TOWN OF HUNTINGTON, New York, Jan. 8
BY: Andrew Wroblewski
Meghan Chiodo was born with a spinal genetic defect known as spina bifida, an incomplete development of the brain, spinal cord or their protective coverings. Since birth, the Elwood resident has had trouble walking – she uses orthotics, crutches and a wheelchair for long distances – and, because of that, didn’t get to participate in activities, like sports, alongside her friends.
But then came her eighth birthday.
“I got this little basketball hoop,” she said, “and I really had fun with it. So I said to my mom: ‘You must find me a wheelchair basketball team.’”
Now, four years later, Meghan has joined up with the New York Rolling Fury, a youth wheelchair basketball program made up of children, in conditions similar to Meghan, from Long Island and New York City.
For Meghan, the Rolling Fury became her “second family,” back when she was just 8 years old, when the program was known as the Long Island Lightning. Kerri, Meghan’s mother, discovered the program and her daughter joined up, despite being its youngest and only female member.
“They became my big brothers,” Meghan, now 12 and a student at Elwood Middle School, said, “I fit right in.”
Those four words hold true for just about all of the program’s 17 members. Students, younger than 21 and enrolled in high school or below, come from all over Long Island and New York City to practice at St. Anthony’s High School every other weekend and travel to tournaments with the Rolling Fury – which Kerri said is the only youth wheelchair basketball program in New York, Massachusetts and Connecticut.
“They’ve grown together and are an incredible group of kids,” Kerri, now secretary and treasurer for the program, said.
Other Long Island representatives include: Travis Ancewicz, an 11-year-old also from Elwood; Alex Obert-Thron, an 18-year-old enrolled at Half Hollow Hills High School West; Antonio Hidalgo, a 15-year-old from South Huntington; Victoria O’Brien, a 12-year-old from Dix Hills; Marcos Taveras, an 18-year-old from Great Neck; Alex Ruiz, a 17-year-old; and Breanna Clark, a 12-year-old from Selden. All have been relegated to a wheelchair for most, or some of their lives, and for different reasons – but, for all of the program’s members, one thing remains the same.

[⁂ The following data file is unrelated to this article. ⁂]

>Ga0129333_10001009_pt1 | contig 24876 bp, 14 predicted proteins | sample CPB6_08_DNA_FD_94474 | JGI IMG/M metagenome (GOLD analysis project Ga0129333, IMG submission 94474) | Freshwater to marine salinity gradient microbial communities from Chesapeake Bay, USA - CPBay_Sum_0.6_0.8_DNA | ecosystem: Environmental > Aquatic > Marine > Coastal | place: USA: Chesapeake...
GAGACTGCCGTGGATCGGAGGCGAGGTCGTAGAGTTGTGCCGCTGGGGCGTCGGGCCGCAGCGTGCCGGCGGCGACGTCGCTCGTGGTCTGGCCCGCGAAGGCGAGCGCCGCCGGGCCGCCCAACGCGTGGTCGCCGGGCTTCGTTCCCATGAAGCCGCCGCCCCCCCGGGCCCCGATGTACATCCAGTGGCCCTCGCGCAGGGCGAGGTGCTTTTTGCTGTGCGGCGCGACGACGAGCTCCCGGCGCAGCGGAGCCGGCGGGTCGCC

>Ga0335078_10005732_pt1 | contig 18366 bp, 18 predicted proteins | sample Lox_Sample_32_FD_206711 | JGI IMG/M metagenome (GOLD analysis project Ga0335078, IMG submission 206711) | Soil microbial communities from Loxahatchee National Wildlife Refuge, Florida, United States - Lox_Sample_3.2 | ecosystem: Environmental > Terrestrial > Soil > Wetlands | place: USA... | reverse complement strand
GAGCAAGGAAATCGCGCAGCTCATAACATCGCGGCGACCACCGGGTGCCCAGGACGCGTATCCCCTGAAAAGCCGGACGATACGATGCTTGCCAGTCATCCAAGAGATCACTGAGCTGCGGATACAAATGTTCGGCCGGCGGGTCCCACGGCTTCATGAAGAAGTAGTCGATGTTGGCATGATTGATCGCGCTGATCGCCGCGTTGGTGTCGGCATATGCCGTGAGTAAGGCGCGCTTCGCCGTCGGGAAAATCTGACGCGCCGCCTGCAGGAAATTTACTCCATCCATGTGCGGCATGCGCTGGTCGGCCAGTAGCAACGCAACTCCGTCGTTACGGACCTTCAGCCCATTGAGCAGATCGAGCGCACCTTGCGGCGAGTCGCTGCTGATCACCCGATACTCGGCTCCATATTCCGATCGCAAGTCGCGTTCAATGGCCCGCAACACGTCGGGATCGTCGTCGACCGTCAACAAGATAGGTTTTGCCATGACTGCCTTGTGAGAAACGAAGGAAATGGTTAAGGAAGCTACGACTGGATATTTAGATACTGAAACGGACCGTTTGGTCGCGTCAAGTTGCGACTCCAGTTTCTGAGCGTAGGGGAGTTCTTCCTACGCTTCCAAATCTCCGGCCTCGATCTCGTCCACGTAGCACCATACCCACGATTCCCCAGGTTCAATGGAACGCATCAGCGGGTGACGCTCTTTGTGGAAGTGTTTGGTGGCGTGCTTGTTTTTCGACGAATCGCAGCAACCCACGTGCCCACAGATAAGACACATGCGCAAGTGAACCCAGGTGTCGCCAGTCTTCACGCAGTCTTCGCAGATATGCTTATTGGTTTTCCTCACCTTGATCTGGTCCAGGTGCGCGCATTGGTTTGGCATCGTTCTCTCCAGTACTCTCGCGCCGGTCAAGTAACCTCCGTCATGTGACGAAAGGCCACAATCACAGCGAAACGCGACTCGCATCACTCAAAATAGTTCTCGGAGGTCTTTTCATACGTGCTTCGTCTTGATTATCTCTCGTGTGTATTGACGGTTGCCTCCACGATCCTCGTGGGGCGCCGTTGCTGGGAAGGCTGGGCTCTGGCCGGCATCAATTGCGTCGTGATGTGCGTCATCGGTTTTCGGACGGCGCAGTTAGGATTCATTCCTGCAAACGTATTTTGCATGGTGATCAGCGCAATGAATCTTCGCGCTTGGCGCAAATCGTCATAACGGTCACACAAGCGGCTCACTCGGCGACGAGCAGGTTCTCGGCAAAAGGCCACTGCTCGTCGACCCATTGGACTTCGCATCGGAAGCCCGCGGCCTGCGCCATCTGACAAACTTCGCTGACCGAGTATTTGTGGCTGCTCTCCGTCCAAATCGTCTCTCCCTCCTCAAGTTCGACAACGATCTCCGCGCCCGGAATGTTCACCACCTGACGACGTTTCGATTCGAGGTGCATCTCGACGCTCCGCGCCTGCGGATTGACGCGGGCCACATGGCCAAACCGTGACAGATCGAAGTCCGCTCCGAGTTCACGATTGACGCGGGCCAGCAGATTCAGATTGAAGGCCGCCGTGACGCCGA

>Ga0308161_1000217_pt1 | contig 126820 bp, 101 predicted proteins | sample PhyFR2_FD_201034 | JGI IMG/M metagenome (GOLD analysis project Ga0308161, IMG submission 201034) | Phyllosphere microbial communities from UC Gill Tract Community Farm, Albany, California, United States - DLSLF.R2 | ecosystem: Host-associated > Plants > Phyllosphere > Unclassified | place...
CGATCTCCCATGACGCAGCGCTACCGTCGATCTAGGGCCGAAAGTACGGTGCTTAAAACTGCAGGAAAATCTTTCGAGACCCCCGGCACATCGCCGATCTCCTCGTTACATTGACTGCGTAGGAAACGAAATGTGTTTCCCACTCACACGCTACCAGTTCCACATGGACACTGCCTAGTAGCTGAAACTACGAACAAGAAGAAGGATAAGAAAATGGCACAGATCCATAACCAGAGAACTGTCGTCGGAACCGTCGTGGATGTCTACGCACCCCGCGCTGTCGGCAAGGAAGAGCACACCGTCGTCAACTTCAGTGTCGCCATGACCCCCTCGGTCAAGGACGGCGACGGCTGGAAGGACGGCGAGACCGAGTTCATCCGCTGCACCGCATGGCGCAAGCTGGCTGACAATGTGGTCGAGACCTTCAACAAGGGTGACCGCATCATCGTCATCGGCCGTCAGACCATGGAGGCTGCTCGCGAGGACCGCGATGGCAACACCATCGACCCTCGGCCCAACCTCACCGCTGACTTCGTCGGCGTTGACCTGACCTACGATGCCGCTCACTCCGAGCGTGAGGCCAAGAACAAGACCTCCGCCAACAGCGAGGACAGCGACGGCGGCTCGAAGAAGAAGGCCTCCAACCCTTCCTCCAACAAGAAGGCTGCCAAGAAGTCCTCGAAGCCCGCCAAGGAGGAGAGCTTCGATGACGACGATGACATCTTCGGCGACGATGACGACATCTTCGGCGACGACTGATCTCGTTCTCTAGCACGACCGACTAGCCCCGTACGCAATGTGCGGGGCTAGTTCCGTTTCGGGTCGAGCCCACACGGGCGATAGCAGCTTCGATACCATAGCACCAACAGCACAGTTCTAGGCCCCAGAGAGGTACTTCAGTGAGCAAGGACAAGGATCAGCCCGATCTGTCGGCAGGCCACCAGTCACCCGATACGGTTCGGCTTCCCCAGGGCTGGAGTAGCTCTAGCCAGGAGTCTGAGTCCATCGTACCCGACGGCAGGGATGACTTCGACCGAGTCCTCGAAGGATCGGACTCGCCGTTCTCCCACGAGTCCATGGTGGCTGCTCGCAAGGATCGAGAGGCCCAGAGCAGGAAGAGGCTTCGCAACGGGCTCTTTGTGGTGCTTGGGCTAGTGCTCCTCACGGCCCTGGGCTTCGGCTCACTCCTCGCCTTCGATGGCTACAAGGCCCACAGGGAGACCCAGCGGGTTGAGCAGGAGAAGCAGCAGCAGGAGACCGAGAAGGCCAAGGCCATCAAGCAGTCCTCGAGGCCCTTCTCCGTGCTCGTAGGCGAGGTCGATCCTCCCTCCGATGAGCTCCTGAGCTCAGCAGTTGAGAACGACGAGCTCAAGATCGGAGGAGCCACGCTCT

“I wasn’t intimidated [when I joined],” Breanna, who was born with back and knee defects – known as sacral agenesis – that prevent her from standing, said. “I just fit right in, talked with the kids and built some relationships.”
The kids aren’t the only ones building those relationships, Breanna’s mother Laura said.
“This isn’t just therapy for the kids, it’s for the moms and dads too,” Laura said. “We like to say that when we’re with our ‘walking’ friends we wear a mask. But when we’re with this group [the Rolling Fury] we can really let our hair down, talk about the common quirks our children have and it becomes therapy for us [as parents].”
“Therapy,” yes, but don’t let that fool you; when the Rolling Fury takes the court, it’s all business. The program – which is broken down into three levels, prep (ages 12 and under), junior varsity and varsity (both up to age 21) – competes in tournaments around the Northeast; they’ll be in Philadelphia Jan. 23-25 for a tournament that will serve as a qualifier for the national championship later this year.
The teams compete under the rules of the National Wheelchair Basketball Association, which means they’re mostly following standard high school rules with a few adjustments – such as the ability to place the ball in one’s lap and touch the wheels of their chair twice, to steer or move forward, before needing to bounce the ball or pass; this serves as dribbling.
“Once you watch them compete you forget that they’re in chairs,” Chris Bacon, president and head coach for the program, said. “They can be typical athletes and do some awesome things on the court… They’re very inspiring.”
In 2012 the varsity Rolling Fury were national champions. In 2013, the program focused on rebuilding as several of its members left to compete in college – including Bacon’s son, Christopher, who now plays for the University of Alabama in Tuscaloosa, Ala.
“During our last two tournaments we earned a lot of experience, but we’ve had a pretty large break between that last tournament and the upcoming qualifier,” Bacon, of Dix Hills, said. “We’re going to keep working on things at practice… But we’re excited. I think we’re going to have a good showing [in Philadelphia].”
The Rolling Fury is also in the planning stages of hosting its own tournament – something it’s done the past, but not recently. If all goes according to plan, Bacon hopes to host the tournament in late March at a local high school with participation from several teams in the Rolling Fury’s conference.
In order to participate in these tournaments – and perhaps host their own – Bacon stressed the importance of donations.
“We run completely off donations and the kindness of the community,” Bacon, 49, said. “These wheelchairs are very expensive – between $2,000-$3,000 each – since they’re specifically made to fit the kids and we’ve been building the program so fast that we’ve actually run out of chairs to loan out.”
To learn more about the Rolling Fury visit http://www.leaguelineup.com/nyrollingfury. Donations can be made to New York Rolling Fury – Wheelchair Basketball at PO Box 501 Greenlawn, NY 11740.
Originally published: Long Islander News: Half Hollow Hills
(Thursday, Jan. 8, 2015; Front page)